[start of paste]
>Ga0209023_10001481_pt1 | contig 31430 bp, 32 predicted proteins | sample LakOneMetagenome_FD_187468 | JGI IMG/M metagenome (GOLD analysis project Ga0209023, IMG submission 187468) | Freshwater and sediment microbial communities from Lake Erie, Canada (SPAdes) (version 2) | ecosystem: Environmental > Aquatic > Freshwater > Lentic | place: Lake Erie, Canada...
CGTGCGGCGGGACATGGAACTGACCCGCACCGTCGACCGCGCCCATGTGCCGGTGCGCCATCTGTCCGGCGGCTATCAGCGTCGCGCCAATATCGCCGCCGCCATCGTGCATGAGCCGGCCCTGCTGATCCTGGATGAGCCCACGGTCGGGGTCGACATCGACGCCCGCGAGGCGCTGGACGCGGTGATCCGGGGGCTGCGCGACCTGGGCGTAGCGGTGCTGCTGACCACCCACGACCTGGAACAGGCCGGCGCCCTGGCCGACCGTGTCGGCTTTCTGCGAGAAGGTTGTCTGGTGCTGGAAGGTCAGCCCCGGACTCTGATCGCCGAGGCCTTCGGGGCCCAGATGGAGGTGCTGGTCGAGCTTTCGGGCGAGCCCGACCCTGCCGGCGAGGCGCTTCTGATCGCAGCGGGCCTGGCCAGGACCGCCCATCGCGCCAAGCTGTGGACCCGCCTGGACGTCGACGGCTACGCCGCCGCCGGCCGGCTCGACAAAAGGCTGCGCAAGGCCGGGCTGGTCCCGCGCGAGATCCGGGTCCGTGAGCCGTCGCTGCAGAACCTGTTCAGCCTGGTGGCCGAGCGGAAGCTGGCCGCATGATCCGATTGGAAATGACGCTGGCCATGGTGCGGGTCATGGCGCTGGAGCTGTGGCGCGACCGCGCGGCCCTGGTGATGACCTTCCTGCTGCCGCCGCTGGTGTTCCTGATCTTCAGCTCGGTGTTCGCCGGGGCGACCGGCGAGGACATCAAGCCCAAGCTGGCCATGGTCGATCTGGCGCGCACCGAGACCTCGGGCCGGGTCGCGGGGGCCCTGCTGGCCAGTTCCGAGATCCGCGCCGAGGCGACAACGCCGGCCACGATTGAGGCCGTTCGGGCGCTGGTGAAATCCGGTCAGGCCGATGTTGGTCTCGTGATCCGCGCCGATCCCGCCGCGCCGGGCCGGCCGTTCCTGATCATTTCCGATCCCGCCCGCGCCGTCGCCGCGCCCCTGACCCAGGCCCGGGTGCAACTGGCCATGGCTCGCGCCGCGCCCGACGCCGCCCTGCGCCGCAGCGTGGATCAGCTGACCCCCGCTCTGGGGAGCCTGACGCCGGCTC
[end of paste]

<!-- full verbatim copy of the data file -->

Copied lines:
>Ga0209023_10001481_pt1 | contig 31430 bp, 32 predicted proteins | sample LakOneMetagenome_FD_187468 | JGI IMG/M metagenome (GOLD analysis project Ga0209023, IMG submission 187468) | Freshwater and sediment microbial communities from Lake Erie, Canada (SPAdes) (version 2) | ecosystem: Environmental > Aquatic > Freshwater > Lentic | place: Lake Erie, Canada...
CGTGCGGCGGGACATGGAACTGACCCGCACCGTCGACCGCGCCCATGTGCCGGTGCGCCATCTGTCCGGCGGCTATCAGCGTCGCGCCAATATCGCCGCCGCCATCGTGCATGAGCCGGCCCTGCTGATCCTGGATGAGCCCACGGTCGGGGTCGACATCGACGCCCGCGAGGCGCTGGACGCGGTGATCCGGGGGCTGCGCGACCTGGGCGTAGCGGTGCTGCTGACCACCCACGACCTGGAACAGGCCGGCGCCCTGGCCGACCGTGTCGGCTTTCTGCGAGAAGGTTGTCTGGTGCTGGAAGGTCAGCCCCGGACTCTGATCGCCGAGGCCTTCGGGGCCCAGATGGAGGTGCTGGTCGAGCTTTCGGGCGAGCCCGACCCTGCCGGCGAGGCGCTTCTGATCGCAGCGGGCCTGGCCAGGACCGCCCATCGCGCCAAGCTGTGGACCCGCCTGGACGTCGACGGCTACGCCGCCGCCGGCCGGCTCGACAAAAGGCTGCGCAAGGCCGGGCTGGTCCCGCGCGAGATCCGGGTCCGTGAGCCGTCGCTGCAGAACCTGTTCAGCCTGGTGGCCGAGCGGAAGCTGGCCGCATGATCCGATTGGAAATGACGCTGGCCATGGTGCGGGTCATGGCGCTGGAGCTGTGGCGCGACCGCGCGGCCCTGGTGATGACCTTCCTGCTGCCGCCGCTGGTGTTCCTGATCTTCAGCTCGGTGTTCGCCGGGGCGACCGGCGAGGACATCAAGCCCAAGCTGGCCATGGTCGATCTGGCGCGCACCGAGACCTCGGGCCGGGTCGCGGGGGCCCTGCTGGCCAGTTCCGAGATCCGCGCCGAGGCGACAACGCCGGCCACGATTGAGGCCGTTCGGGCGCTGGTGAAATCCGGTCAGGCCGATGTTGGTCTCGTGATCCGCGCCGATCCCGCCGCGCCGGGCCGGCCGTTCCTGATCATTTCCGATCCCGCCCGCGCCGTCGCCGCGCCCCTGACCCAGGCCCGGGTGCAACTGGCCATGGCTCGCGCCGCGCCCGACGCCGCCCTGCGCCGCAGCGTGGATCAGCTGACCCCCGCTCTGGGGAGCCTGACGCCGGCTC